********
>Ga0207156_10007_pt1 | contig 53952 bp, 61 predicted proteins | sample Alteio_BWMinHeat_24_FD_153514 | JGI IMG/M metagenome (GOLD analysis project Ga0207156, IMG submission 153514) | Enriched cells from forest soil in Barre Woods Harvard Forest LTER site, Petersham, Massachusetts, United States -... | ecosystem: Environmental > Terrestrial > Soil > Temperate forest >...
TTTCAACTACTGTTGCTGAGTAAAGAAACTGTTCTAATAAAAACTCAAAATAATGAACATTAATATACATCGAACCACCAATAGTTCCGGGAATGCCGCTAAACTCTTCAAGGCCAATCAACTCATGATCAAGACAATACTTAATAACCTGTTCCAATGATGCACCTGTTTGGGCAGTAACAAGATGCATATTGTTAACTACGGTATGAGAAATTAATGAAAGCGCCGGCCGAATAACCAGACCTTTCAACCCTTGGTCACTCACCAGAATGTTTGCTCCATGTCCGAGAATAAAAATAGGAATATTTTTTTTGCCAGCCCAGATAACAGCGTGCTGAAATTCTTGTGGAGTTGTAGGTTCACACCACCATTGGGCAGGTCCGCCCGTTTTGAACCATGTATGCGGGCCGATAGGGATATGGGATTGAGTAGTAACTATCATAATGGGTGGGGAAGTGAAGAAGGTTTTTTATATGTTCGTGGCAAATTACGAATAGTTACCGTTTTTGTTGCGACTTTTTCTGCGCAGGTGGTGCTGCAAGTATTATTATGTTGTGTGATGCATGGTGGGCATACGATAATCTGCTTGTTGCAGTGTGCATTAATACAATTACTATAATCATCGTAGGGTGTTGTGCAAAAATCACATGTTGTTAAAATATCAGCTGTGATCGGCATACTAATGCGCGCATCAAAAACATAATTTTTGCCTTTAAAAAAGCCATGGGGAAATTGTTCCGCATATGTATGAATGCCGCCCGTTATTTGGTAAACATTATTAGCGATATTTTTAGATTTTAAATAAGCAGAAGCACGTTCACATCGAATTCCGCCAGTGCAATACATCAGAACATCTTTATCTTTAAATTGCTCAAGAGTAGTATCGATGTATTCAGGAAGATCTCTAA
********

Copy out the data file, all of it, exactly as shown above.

>Ga0207156_10007_pt1 | contig 53952 bp, 61 predicted proteins | sample Alteio_BWMinHeat_24_FD_153514 | JGI IMG/M metagenome (GOLD analysis project Ga0207156, IMG submission 153514) | Enriched cells from forest soil in Barre Woods Harvard Forest LTER site, Petersham, Massachusetts, United States -... | ecosystem: Environmental > Terrestrial > Soil > Temperate forest >...
TTTCAACTACTGTTGCTGAGTAAAGAAACTGTTCTAATAAAAACTCAAAATAATGAACATTAATATACATCGAACCACCAATAGTTCCGGGAATGCCGCTAAACTCTTCAAGGCCAATCAACTCATGATCAAGACAATACTTAATAACCTGTTCCAATGATGCACCTGTTTGGGCAGTAACAAGATGCATATTGTTAACTACGGTATGAGAAATTAATGAAAGCGCCGGCCGAATAACCAGACCTTTCAACCCTTGGTCACTCACCAGAATGTTTGCTCCATGTCCGAGAATAAAAATAGGAATATTTTTTTTGCCAGCCCAGATAACAGCGTGCTGAAATTCTTGTGGAGTTGTAGGTTCACACCACCATTGGGCAGGTCCGCCCGTTTTGAACCATGTATGCGGGCCGATAGGGATATGGGATTGAGTAGTAACTATCATAATGGGTGGGGAAGTGAAGAAGGTTTTTTATATGTTCGTGGCAAATTACGAATAGTTACCGTTTTTGTTGCGACTTTTTCTGCGCAGGTGGTGCTGCAAGTATTATTATGTTGTGTGATGCATGGTGGGCATACGATAATCTGCTTGTTGCAGTGTGCATTAATACAATTACTATAATCATCGTAGGGTGTTGTGCAAAAATCACATGTTGTTAAAATATCAGCTGTGATCGGCATACTAATGCGCGCATCAAAAACATAATTTTTGCCTTTAAAAAAGCCATGGGGAAATTGTTCCGCATATGTATGAATGCCGCCCGTTATTTGGTAAACATTATTAGCGATATTTTTAGATTTTAAATAAGCAGAAGCACGTTCACATCGAATTCCGCCAGTGCAATACATCAGAACATCTTTATCTTTAAATTGCTCAAGAGTAGTATCGATGTATTCAGGAAGATCTCTAA